1. Policy:11.207 - Exhibit A, which is the Geisinger Health System, Pharmacy Look-Alike/Sound-Alike Risk List revealed that neither guanfacine or guaifenesin was included on the list.
2. MR1 revealed a Medication Order "... GuanFACINE HCL (TENEX) tab 1 mg ... Ordered Dose:1 mg
Start: 02/10/18 at 2200 ... Ordering User: EMP10 ... ."
An interview with EMP10 was conducted on April 4, 2018, 11:30 AM. "... I wanted to order the patient something for their cough, the patient told me did not like liquid cough syrup. Someone told me there was a pill form of guaifenesin, I cannot remember who it was that told me. I wanted to order the pill form of the cough syrup. ... I typed in gua, and 3 drugs came up on the medication list. I saw the first 2 were syrup and the last one was po tabs, I picked the po tabs. I didn't realize the drug name had switched from Guaifenesin to Guanfacine."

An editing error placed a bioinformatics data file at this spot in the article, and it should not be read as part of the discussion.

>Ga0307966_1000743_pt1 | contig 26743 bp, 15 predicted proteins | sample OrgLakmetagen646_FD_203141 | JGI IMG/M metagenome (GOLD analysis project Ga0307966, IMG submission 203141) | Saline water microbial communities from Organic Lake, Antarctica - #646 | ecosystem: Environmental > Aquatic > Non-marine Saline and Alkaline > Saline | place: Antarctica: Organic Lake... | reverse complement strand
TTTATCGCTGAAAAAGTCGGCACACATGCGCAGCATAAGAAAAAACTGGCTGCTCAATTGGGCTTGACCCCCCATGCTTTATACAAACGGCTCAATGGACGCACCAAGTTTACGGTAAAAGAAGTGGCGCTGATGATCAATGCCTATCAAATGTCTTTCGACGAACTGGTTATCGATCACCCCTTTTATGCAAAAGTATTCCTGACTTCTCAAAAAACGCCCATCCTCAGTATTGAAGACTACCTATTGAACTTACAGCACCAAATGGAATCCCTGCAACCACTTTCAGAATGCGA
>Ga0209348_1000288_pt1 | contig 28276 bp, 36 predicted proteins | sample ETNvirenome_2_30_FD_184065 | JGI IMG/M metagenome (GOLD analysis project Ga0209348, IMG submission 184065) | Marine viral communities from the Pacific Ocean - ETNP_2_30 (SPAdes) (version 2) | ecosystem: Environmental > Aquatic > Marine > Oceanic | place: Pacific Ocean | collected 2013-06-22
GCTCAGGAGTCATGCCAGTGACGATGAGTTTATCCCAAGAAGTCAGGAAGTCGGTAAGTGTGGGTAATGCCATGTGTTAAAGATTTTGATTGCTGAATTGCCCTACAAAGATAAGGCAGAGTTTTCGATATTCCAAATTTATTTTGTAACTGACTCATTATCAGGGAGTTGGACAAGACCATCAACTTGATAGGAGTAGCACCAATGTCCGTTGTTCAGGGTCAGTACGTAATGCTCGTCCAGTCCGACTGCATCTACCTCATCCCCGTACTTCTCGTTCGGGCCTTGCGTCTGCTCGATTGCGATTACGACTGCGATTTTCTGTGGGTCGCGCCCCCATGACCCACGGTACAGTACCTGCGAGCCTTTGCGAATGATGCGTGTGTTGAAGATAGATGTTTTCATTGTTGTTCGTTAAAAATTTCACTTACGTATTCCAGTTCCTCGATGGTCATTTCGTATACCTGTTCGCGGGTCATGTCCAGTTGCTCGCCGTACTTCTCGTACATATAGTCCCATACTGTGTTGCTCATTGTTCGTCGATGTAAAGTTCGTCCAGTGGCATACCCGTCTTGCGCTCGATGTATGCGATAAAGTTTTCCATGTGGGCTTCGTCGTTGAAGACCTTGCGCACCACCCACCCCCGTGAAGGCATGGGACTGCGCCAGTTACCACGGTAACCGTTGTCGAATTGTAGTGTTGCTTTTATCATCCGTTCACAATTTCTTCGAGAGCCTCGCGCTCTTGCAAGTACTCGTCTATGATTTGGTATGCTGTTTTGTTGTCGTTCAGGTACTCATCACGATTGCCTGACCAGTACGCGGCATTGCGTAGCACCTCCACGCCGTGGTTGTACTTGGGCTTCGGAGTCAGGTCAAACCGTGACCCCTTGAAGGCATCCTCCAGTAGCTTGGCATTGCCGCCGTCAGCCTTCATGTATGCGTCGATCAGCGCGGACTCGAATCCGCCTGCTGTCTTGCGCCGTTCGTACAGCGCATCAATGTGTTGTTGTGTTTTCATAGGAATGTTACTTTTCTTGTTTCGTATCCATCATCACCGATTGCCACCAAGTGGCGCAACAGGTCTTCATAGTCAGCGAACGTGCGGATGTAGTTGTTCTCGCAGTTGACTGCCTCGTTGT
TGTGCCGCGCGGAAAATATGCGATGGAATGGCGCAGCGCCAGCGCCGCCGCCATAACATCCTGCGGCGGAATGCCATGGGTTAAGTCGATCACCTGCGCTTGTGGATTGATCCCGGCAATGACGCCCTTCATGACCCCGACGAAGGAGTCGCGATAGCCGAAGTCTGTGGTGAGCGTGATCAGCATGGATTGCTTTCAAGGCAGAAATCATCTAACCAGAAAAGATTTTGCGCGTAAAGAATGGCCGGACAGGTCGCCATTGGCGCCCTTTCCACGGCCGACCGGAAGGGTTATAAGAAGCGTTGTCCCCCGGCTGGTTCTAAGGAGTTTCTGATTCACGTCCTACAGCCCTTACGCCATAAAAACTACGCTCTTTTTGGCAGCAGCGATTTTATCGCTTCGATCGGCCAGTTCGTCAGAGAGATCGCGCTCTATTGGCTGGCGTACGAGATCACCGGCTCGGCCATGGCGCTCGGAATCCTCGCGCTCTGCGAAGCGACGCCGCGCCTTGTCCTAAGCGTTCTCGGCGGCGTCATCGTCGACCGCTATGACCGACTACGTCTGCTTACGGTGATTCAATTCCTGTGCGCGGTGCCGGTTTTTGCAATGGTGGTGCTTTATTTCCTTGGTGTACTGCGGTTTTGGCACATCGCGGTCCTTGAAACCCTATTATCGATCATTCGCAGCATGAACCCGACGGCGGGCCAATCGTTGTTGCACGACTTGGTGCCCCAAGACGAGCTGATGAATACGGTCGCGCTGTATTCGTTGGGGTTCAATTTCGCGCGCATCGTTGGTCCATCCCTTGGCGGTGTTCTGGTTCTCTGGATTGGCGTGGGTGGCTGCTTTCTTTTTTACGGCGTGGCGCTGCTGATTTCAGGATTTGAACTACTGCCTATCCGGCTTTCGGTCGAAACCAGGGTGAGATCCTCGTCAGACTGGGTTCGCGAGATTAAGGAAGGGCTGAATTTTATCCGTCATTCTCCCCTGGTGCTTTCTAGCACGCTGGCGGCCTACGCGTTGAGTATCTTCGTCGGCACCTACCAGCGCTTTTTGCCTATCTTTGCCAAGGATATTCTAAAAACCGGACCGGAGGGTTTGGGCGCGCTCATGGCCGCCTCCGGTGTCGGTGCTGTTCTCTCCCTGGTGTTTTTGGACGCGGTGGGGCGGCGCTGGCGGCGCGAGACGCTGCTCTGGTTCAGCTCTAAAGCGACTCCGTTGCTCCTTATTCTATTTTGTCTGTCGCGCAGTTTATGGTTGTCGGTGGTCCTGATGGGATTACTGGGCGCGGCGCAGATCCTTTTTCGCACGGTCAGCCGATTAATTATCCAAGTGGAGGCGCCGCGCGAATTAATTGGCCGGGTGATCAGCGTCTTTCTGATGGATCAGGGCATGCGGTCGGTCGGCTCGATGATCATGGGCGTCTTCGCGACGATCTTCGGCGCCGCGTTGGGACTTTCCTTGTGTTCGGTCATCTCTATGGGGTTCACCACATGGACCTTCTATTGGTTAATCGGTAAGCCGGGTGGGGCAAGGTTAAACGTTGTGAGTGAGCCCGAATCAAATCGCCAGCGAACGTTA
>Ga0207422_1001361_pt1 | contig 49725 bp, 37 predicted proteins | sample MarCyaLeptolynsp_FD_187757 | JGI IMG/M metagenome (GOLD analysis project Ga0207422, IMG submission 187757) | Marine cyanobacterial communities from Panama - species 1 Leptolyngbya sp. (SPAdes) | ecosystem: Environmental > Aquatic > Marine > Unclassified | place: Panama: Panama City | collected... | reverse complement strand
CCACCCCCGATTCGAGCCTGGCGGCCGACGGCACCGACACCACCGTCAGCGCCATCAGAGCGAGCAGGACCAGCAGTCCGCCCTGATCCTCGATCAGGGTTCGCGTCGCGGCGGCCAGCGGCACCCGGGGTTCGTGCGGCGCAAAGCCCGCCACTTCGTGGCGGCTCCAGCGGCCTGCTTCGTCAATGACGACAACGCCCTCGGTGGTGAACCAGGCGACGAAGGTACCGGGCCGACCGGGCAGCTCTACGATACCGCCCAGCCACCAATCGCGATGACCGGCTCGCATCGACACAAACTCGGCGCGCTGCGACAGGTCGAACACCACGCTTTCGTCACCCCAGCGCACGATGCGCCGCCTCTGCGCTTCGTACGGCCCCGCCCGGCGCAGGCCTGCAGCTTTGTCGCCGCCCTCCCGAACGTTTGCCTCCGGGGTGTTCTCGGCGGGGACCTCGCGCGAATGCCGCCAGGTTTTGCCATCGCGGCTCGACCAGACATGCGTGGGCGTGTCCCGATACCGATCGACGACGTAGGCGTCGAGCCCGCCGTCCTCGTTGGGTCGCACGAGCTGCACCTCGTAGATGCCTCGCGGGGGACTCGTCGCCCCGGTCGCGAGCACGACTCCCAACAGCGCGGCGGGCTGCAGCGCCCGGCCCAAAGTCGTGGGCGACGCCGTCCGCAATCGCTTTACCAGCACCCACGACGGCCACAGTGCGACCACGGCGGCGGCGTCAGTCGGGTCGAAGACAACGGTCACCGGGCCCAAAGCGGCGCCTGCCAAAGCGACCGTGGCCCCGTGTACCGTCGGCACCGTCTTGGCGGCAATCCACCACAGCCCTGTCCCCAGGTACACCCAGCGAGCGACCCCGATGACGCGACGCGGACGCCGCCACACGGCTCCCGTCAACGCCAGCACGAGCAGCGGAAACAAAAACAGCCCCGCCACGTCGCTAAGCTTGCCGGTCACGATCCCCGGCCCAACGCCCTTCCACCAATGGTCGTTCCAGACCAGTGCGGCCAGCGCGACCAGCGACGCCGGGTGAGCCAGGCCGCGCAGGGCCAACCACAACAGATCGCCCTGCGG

3. Facility documentation provided on April 6, 2018, revealed an image of the drop down box that the physician would see when selecting medications and/or treatments. The following popped up:
"guaiFENesin-codeine (Robitussin AC)
Robitussin DM (guaiFENesin-dm) syrup
GUANFACINE HCL 1mg PO tabs ..."
An interview with EMP3 was conducted on April 4, 2018, at 1:40 PM. "There is no requirement for the number of characters that a physician is required to enter when typing in a medication before the choices populate, there is also no alert or warning that pops up for sound alike meds, and there is no hard stop on the computer when ordering sound alike medications."
4. Further review of MR1 medication orders revealed that a Warning of possible drug interactions with GUANFACINE and two of the patients's current medications appeared on February 10, 2018, and were overridden by EMP9.